Winter is a time of desolation. Isolation. Winter is beautiful, even majestic, in it’s own way, but so frigid and unyielding.

Crisp, clear. Blustery, blue.

Merry, dear. Winter has its own set of wishes, its own brittle warmth.

Which season is your favorite? What time of year were you born in? Have one or more seasons impacted your life? After all, we’re all characters living out a story line. Wild Rose of Scotland, the book I’m working on now, starts in the spring when the rhododendrons are in bloom. But there’s a long, hot, oppressive summer in store for Rose before she finally feels the graceful acceptance of fall.


Filed under Sherrie Hansen, writing

The Importance of Imagery–by Deborah J Ledford

In my opinion there is no better way to set a scene or mood than by implementing imagery.  Visuals of a particular location, or even within a single room, provide an enormous amount of information about your characters to the reader.  Also, what a character sees outside a window can tell us how they view their world.

Does your hero find himself in an unfamiliar and unsettling locale?  Perhaps the buzzing streetlamp he stands under blazes blue light down on him, seemingly to draw unwanted attention to him—yet this is the precise spot where he’s been told to wait in order to receive the clue which will save the heroine’s life.

Your villain can be clearly established by the way he carries himself, or perhaps consider a prop for him/her to use.  In my upcoming novel Staccato, presented by Second Wind Publishing, I use the device of a walking stick which my villain wields, at times with brutal effect.  The tap tap tapping of the villain’s cane striking the gleaming marble floor as he moves closer amplifies the fear and trepidation evident by my hero’s stuttering heartbeat.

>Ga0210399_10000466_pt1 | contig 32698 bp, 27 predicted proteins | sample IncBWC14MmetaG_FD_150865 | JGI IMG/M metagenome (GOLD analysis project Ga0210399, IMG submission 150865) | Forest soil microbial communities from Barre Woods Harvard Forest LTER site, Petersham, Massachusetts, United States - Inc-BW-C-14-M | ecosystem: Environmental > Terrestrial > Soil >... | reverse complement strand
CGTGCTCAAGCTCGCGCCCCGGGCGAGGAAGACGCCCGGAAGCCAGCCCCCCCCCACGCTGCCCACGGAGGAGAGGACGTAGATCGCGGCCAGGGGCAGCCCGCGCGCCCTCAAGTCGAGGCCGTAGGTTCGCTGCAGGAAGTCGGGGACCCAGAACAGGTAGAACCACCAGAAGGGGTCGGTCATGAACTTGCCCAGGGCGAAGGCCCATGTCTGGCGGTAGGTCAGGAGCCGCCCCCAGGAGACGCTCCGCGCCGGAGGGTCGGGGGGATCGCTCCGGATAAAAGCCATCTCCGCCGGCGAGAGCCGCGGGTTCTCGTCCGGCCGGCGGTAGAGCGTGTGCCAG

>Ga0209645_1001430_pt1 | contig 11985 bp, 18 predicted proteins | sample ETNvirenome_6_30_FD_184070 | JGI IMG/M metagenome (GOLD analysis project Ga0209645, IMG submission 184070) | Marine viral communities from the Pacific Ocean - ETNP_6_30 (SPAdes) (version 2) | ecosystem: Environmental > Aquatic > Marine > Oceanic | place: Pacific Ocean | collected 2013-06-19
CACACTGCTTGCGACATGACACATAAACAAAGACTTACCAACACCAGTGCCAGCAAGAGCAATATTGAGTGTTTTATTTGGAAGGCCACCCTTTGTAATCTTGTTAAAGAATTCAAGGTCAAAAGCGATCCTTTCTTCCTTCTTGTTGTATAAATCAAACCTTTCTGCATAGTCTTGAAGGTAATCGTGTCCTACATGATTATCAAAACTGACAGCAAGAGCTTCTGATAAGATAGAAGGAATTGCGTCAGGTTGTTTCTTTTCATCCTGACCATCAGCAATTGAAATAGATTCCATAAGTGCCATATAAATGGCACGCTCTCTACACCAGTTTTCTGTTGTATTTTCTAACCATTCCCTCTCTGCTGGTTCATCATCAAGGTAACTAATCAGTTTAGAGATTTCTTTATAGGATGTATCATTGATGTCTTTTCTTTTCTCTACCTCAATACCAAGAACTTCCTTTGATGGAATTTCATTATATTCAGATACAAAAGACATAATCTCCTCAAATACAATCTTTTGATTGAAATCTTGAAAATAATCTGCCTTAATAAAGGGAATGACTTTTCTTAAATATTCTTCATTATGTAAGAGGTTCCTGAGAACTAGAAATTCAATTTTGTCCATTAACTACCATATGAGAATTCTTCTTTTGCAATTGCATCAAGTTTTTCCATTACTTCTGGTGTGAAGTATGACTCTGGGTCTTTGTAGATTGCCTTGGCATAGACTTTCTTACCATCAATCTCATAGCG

Setting the scene visually is highly advisable so that the reader can place themselves in your characters’ shoes.  Indicate what the character sees and implement as many senses as possible—particularly when the reader is visiting the location for the first time.

Add personal details visually.  There may be a cherished item you want to highlight (a locket always worn, a lucky charm), a deficit that adds intrigue (a tick or habit), or perhaps there is something your character avoids (a framed photograph that is always placed face-down on a table, a locked door never entered).  These visuals or images are compelling devices to implement—the reader will be compelled to keep flipping the pages to the very end of your book.

Accessing existing photographs are an ideal way to set the mood for a scene.  I often use photos to kick start a project.  There’s nothing better for breaking a little writer’s block than to dig out a picture and truly assess a capture in time.  Focus on the entire element then break down the image piece by piece.  Implement a character or two within that setting, and viola you have begun crafting a short story that could very well turn into novel.

Imagery is a snapshot within the scene.  If carefully crafted, these images will be ones your reader will not soon forget.


Deborah J Ledford is the author of Staccato, scheduled for release by Second Wind Publishing later this summer.  Please visit her website at: www.deborahjledford.com.


Filed under writing